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Dempsey, Pulisic and Altidore impress; U.S. boosts World Cup qualifying hopes

SAN JOSE, Calif. -- A day before the United States systematically annihilated Honduras 6-0 in Friday's high-stakes World Cup qualifying match, coach Bruce Arena was asked to describe the mood of his squad.

"The mood is we'd like to be playing right now," he responded.

It showed. The hosts were relentless from the opening whistle, taking an early lead on Sebastian Lletget's first international goal and going on to triple their advantage to make the outcome a formality with almost an hour still left to play.

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Clint Dempsey, appearing in his first national team game since last June -- an irregular heartbeat sidelined him since then -- scored a hat trick that brought him within two goals of Landon Donovan's all-time record of 57. Christian Pulisic, meanwhile, scored and was involved in three other goals, assisting on Dempsey's first two tallies with inch-perfect passes.

The U.S. played with urgency, passion and cohesion in a showing that was the polar opposite of its last qualifier, a disjointed and alarmingly disinterested-looking display that led to a 4-0 defeat in Costa Rica last November. The result led to the dismissal of Jurgen Klinsmann and the rehiring of Arena, who previously led the national team from 1998 to 2006.

"Since Bruce has come in, he's shown no fear," said captain Michael Bradley, who scored the second goal on a low shot to give the home team some breathing room. "He wants to have a group on the field that is aggressive and presses and attacks and goes for it in an aggressive way. That's certainly something that Bruce has really stressed."

The three points earned were badly needed after the U.S. opened the six-team, 10-game final "Hexagonal" round of regional qualifying with back-to-back defeats. Arena's men still have ground to make up -- only the top three finishers will automatically qualify for Russia 2018 -- but such was the margin of victory against Los Catrachos that the U.S. leapfrogged Trinidad and Tobago and Honduras on goal difference and now sit fourth after starting the day in last place.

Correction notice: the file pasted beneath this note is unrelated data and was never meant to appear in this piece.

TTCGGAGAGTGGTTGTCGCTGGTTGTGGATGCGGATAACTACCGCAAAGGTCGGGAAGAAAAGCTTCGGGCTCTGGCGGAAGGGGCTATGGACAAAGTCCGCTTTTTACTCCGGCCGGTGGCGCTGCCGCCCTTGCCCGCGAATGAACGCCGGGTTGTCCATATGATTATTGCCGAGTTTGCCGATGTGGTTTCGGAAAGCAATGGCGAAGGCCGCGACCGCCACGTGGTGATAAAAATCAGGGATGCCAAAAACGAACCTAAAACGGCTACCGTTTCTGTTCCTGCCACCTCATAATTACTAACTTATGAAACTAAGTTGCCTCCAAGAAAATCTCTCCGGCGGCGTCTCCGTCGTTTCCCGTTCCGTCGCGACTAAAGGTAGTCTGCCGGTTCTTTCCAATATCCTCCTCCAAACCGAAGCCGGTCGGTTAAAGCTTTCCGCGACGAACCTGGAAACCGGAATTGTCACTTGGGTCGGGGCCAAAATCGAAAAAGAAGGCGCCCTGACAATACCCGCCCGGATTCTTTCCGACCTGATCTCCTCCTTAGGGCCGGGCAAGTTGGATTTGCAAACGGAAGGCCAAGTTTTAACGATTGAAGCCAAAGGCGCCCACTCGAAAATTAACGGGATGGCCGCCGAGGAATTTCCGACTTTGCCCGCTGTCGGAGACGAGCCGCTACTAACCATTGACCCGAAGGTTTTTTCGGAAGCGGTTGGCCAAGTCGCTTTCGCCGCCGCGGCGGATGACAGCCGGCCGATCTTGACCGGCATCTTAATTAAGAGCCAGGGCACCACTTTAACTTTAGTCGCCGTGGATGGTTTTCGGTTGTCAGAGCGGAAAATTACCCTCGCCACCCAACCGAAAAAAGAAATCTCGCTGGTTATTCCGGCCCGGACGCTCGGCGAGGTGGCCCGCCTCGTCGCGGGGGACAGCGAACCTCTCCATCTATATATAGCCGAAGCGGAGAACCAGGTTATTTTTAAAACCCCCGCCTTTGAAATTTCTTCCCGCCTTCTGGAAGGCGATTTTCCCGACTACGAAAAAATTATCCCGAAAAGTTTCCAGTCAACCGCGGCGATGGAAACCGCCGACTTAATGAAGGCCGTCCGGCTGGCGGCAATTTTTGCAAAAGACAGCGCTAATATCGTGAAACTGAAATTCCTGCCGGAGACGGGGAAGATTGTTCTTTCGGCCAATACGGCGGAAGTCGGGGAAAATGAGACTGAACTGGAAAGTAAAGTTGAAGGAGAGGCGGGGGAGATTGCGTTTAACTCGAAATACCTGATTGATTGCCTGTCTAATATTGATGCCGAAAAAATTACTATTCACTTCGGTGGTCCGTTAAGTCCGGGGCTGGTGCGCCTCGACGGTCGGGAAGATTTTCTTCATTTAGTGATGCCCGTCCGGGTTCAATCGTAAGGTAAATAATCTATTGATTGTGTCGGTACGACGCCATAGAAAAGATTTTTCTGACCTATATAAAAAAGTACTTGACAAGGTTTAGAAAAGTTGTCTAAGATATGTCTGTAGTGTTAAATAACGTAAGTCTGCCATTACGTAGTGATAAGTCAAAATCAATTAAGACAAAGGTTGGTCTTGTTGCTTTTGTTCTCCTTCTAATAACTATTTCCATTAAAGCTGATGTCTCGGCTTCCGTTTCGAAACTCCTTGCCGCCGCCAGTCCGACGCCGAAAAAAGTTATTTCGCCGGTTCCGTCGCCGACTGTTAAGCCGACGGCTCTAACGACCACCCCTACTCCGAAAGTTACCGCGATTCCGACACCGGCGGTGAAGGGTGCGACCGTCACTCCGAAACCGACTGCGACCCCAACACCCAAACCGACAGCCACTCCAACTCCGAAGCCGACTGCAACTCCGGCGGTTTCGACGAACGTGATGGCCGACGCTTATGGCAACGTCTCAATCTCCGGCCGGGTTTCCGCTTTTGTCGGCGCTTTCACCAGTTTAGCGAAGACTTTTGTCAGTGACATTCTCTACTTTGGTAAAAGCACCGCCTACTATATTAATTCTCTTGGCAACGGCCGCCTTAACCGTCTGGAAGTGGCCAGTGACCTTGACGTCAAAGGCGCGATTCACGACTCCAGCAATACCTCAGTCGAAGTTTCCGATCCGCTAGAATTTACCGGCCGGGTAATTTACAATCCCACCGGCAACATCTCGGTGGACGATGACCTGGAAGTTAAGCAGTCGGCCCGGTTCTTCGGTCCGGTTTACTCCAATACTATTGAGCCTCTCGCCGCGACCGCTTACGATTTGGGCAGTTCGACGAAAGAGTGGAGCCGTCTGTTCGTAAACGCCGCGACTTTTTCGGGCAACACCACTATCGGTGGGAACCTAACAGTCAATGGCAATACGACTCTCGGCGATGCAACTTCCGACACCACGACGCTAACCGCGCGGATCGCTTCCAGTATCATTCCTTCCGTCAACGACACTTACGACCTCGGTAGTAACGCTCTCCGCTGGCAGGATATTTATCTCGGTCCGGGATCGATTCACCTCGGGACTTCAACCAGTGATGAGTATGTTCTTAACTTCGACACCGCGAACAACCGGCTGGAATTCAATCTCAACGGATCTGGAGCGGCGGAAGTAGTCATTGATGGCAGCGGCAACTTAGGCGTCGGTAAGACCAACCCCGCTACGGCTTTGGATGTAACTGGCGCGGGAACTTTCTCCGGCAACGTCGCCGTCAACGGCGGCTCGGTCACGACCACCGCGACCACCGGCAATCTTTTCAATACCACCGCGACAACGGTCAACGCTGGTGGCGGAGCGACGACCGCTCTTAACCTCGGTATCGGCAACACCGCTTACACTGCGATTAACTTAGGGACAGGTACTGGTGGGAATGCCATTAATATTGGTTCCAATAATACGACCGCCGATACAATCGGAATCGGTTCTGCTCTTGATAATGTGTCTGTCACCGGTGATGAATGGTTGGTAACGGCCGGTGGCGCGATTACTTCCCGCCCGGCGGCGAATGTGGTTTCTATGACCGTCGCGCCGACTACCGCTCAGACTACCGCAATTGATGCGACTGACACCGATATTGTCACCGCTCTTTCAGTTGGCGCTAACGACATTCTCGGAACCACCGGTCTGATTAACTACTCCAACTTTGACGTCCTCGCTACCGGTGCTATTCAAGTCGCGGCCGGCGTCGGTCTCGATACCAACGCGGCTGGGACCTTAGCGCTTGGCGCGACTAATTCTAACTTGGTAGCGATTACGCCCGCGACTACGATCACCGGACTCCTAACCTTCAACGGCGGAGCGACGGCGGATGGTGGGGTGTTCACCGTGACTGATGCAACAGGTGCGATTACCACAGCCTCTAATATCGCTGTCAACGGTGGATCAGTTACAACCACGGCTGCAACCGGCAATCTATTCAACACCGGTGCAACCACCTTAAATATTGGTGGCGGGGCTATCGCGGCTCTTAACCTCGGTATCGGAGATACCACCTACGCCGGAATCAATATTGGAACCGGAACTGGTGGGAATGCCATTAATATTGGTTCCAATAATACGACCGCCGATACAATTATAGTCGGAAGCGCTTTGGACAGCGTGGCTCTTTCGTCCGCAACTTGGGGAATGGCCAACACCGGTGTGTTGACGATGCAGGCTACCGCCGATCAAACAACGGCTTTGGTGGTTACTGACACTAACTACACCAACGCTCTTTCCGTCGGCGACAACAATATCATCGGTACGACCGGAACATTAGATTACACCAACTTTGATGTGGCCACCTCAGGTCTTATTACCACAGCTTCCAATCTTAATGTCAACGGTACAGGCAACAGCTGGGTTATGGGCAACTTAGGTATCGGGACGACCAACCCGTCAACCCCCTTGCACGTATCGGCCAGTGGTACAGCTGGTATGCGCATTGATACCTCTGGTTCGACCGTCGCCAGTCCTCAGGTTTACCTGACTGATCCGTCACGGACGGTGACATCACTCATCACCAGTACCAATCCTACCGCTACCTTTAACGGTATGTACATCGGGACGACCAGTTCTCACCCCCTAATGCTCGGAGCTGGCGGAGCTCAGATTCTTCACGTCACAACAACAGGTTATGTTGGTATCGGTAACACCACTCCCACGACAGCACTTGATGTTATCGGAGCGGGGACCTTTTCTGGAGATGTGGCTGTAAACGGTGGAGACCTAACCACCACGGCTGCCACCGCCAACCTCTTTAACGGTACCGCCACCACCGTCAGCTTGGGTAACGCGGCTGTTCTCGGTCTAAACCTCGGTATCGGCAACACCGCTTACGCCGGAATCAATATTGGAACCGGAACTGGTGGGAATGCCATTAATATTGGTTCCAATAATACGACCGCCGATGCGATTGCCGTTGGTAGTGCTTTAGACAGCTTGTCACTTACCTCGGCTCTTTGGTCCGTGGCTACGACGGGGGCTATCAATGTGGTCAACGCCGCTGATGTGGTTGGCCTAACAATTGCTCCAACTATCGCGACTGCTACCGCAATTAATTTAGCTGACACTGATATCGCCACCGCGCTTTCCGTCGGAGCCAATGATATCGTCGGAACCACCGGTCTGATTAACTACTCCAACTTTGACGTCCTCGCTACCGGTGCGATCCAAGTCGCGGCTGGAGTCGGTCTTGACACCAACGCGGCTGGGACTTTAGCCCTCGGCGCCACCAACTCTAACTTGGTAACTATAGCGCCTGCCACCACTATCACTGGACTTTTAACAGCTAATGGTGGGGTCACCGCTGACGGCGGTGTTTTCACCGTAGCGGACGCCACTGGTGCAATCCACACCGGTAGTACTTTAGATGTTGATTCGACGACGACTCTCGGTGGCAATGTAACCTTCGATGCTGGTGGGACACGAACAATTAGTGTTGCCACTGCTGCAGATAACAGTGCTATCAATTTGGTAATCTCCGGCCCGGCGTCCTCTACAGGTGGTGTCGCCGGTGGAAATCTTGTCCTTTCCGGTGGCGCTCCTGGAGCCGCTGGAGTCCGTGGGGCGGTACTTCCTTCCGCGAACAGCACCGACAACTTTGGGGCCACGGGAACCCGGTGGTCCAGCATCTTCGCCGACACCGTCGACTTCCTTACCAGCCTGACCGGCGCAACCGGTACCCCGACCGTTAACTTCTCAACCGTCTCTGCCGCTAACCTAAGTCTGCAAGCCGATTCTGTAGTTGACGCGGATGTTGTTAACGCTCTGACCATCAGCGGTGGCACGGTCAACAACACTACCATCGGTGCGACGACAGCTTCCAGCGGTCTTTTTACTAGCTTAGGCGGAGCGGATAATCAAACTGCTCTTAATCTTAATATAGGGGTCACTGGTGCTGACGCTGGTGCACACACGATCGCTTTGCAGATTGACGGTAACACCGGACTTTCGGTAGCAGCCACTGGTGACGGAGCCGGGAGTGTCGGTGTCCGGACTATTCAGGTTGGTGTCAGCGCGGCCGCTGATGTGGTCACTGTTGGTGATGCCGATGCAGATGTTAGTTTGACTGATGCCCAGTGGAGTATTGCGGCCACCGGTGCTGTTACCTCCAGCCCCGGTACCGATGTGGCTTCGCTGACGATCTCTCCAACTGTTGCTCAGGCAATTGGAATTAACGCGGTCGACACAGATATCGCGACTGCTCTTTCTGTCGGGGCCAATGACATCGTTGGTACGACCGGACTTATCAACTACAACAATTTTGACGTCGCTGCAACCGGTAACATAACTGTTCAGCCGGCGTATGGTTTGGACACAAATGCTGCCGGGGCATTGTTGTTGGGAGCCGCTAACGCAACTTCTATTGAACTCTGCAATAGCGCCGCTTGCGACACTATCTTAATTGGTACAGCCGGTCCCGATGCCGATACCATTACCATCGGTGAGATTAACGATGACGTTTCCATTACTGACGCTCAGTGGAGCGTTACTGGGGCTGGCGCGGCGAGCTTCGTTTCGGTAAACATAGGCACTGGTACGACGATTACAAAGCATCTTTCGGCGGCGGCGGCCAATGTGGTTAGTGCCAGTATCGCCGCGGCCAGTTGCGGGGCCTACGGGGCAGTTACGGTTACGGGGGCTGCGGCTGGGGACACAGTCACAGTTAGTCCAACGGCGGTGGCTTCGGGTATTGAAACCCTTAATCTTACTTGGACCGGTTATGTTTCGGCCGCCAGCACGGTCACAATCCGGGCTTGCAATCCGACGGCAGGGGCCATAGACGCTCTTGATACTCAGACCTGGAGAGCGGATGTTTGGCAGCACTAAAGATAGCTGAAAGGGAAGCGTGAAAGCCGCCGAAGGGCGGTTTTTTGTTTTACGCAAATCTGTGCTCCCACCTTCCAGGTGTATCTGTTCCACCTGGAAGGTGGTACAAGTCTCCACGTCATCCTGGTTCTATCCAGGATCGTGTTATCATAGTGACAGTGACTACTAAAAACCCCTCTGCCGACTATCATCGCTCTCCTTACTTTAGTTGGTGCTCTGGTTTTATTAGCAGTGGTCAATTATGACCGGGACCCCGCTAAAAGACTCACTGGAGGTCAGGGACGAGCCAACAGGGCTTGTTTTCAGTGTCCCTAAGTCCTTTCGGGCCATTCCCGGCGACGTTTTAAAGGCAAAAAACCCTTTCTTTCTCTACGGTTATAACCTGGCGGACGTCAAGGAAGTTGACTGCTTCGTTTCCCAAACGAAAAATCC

The rout was even more impressive considering that starters Fabian Johnson, DeAndre Yedlin and Bobby Wood were missing. Moreover, the chemistry between Dempsey, Pulisic and Jozy Altidore was encouraging. Dempsey and Altidore had combined for 19 goals in 16 starts as a pair heading into this game, but Dempsey and 18-year-old Pulisic had never been in the same lineup. Not that it looked that way.

"Clint's an easy guy to play with," said Pulisic, whom Arena deployed in a central playmaking role similar to the one he's manned recently with Borussia Dortmund. "He's strong, he's technical, he makes good runs and he always gives good support. That's exactly what you need from a forward."

All of those qualities were in evidence when, having been played in behind the Honduran defense by Pulisic's deft chip, Dempsey's first goal came when he rocketed a shot into the top corner with a man draped all over him.